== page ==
PE: You must be aware of it: you also use a lot of design elements that, in themselves, supply a “slick” approach?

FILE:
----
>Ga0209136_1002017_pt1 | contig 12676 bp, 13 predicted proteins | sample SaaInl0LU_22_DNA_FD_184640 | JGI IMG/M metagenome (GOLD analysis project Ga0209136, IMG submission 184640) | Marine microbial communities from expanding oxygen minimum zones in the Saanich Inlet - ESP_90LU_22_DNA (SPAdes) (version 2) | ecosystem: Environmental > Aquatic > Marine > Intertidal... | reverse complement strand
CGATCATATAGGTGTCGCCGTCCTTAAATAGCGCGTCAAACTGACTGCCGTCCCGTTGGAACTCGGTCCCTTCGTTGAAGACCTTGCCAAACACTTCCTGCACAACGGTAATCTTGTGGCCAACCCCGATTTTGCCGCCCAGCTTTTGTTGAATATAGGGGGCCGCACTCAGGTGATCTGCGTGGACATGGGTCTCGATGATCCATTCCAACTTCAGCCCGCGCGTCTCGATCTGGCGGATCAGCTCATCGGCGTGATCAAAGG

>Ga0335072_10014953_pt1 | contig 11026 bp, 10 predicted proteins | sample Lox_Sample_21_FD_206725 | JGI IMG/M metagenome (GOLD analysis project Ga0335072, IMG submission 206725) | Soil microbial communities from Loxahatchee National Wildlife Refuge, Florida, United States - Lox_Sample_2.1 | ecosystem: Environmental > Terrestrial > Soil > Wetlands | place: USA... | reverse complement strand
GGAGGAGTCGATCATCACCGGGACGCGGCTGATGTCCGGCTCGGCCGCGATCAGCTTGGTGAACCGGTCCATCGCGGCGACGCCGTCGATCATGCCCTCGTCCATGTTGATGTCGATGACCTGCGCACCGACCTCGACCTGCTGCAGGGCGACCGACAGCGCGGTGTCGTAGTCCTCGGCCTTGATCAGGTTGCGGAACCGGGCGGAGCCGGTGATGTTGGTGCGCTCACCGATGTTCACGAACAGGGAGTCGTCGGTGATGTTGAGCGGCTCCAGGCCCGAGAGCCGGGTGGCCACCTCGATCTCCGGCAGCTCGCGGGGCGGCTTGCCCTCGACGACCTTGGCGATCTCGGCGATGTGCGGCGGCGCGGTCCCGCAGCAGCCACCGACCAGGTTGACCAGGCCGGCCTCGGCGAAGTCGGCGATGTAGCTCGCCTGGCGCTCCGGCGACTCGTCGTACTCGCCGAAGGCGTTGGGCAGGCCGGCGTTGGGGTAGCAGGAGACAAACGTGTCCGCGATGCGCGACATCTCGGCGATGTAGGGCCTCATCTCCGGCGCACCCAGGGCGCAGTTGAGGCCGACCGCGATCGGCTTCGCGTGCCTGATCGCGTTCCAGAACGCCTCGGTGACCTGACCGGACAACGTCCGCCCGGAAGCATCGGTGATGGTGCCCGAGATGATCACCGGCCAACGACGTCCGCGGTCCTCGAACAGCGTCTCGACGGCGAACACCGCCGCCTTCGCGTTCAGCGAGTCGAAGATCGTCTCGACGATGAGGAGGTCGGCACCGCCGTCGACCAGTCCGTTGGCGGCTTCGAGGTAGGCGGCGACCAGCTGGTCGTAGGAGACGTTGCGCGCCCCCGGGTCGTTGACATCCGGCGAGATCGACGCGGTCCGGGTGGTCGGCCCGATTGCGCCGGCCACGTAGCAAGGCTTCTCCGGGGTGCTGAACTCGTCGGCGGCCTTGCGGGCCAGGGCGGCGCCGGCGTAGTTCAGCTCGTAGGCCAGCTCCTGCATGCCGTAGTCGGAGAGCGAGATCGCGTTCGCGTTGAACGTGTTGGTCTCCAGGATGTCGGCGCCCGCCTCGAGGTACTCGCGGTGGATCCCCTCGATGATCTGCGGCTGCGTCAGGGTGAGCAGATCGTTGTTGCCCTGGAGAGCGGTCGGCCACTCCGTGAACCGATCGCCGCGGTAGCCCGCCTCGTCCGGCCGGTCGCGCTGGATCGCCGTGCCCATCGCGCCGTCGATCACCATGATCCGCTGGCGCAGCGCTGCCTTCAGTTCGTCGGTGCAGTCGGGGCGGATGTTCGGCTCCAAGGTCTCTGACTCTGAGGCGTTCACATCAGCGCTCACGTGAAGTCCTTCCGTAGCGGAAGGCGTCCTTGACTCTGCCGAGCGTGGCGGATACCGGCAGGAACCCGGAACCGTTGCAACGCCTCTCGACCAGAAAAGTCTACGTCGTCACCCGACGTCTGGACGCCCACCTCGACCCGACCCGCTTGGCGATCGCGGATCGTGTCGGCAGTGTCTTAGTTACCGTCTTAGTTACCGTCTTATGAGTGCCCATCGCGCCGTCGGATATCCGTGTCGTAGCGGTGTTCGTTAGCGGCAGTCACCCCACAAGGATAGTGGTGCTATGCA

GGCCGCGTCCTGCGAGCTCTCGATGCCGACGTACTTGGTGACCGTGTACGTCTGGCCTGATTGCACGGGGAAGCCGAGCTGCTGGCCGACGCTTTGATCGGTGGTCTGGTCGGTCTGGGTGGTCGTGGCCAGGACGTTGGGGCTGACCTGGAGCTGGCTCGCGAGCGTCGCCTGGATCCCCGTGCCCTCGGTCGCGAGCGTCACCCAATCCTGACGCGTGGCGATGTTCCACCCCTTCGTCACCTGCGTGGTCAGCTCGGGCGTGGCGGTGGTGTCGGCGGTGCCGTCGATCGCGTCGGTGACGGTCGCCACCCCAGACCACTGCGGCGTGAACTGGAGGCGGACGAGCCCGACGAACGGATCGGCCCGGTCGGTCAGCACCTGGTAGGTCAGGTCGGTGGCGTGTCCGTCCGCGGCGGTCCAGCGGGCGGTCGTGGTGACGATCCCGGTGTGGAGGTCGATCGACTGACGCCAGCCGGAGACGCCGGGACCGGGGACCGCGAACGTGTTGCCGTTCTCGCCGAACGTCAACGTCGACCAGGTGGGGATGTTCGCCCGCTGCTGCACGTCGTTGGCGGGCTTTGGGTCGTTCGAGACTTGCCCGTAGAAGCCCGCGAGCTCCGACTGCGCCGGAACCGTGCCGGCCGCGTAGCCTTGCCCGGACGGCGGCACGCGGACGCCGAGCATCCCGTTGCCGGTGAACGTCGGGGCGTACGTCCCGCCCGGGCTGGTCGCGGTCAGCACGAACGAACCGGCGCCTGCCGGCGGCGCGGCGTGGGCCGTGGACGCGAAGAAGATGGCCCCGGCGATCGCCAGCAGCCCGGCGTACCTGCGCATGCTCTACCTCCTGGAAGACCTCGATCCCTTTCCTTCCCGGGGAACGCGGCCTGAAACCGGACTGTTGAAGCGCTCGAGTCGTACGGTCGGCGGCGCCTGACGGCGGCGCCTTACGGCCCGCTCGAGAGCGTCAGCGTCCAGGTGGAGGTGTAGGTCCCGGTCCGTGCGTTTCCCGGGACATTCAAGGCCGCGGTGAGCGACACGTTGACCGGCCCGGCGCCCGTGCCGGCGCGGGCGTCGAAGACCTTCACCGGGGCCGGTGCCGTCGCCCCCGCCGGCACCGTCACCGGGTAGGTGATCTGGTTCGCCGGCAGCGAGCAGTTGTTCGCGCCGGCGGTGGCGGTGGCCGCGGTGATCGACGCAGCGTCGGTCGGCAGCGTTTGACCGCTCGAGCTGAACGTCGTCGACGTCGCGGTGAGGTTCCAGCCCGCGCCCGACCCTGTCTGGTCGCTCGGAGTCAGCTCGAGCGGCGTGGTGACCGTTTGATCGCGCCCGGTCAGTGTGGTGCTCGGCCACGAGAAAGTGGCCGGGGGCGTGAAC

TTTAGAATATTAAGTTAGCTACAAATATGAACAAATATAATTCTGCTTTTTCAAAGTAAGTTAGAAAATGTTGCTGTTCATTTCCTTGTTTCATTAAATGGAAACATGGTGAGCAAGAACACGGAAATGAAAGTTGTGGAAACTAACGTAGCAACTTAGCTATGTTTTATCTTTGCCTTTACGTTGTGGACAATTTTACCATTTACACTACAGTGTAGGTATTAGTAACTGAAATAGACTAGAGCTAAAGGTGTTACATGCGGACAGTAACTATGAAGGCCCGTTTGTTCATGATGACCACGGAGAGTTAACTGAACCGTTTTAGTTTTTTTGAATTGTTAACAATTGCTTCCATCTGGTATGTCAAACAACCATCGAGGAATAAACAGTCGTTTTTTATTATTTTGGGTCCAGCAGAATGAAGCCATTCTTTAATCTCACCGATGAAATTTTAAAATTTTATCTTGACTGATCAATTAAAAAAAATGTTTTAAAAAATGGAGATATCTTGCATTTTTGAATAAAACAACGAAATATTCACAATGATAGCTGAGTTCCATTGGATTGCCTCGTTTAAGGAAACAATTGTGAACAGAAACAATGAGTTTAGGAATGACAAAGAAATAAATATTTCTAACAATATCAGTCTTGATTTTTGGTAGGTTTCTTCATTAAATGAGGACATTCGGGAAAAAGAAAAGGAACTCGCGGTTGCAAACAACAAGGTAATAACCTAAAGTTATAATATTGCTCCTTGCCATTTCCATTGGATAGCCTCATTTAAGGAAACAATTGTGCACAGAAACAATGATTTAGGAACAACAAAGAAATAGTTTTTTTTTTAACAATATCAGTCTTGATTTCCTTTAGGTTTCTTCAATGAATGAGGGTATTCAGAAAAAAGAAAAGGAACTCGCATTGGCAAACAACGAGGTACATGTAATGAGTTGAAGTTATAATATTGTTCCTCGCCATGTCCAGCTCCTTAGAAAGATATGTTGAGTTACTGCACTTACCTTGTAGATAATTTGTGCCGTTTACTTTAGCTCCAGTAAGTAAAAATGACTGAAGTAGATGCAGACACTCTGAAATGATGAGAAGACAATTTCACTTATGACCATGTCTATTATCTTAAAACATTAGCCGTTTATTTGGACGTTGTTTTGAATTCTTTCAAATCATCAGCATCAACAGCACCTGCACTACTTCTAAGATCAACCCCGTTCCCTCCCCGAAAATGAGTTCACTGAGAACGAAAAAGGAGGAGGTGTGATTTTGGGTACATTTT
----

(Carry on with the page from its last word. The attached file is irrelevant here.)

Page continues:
BS: Mhmm, but at the same time I am also constantly “fucking it up” – even though it somehow always seems to end up in an extremely well polished finish, it is never my expressed ambition. Of course I always have a preconceived idea of what I wish the end result to look like, but I always change my mind an incredible number of times during the process, and in particular during the final stage, the construction phase. That is why I am so dependent on a crew that knows me very well; they have to comply with all my last-minute changes. To me, this is all about the differences between my installations and a planned interior; it’s all about discovering new things during the process of putting up an installation, which necessitates continual changes during the whole process. This makes the process so much more time-consuming than it would be with a “regular” exhibition, for instance a painting exhibition: it is not about moving a painting or a sculpture a couple of inches, we are talking about moving an eight-meter-long wall within a couple of hours. It is a layering process, a superposition, that is happening with extreme accuracy, and can at any time change during construction. One can very easily get the impression that the structures are planned in the smallest detail in advance, and to some degree this is the case, since it is about my overall expression, but for me this is much more abstract. I have a sense about the main elements and I know exactly what kind of feeling that should be conveyed.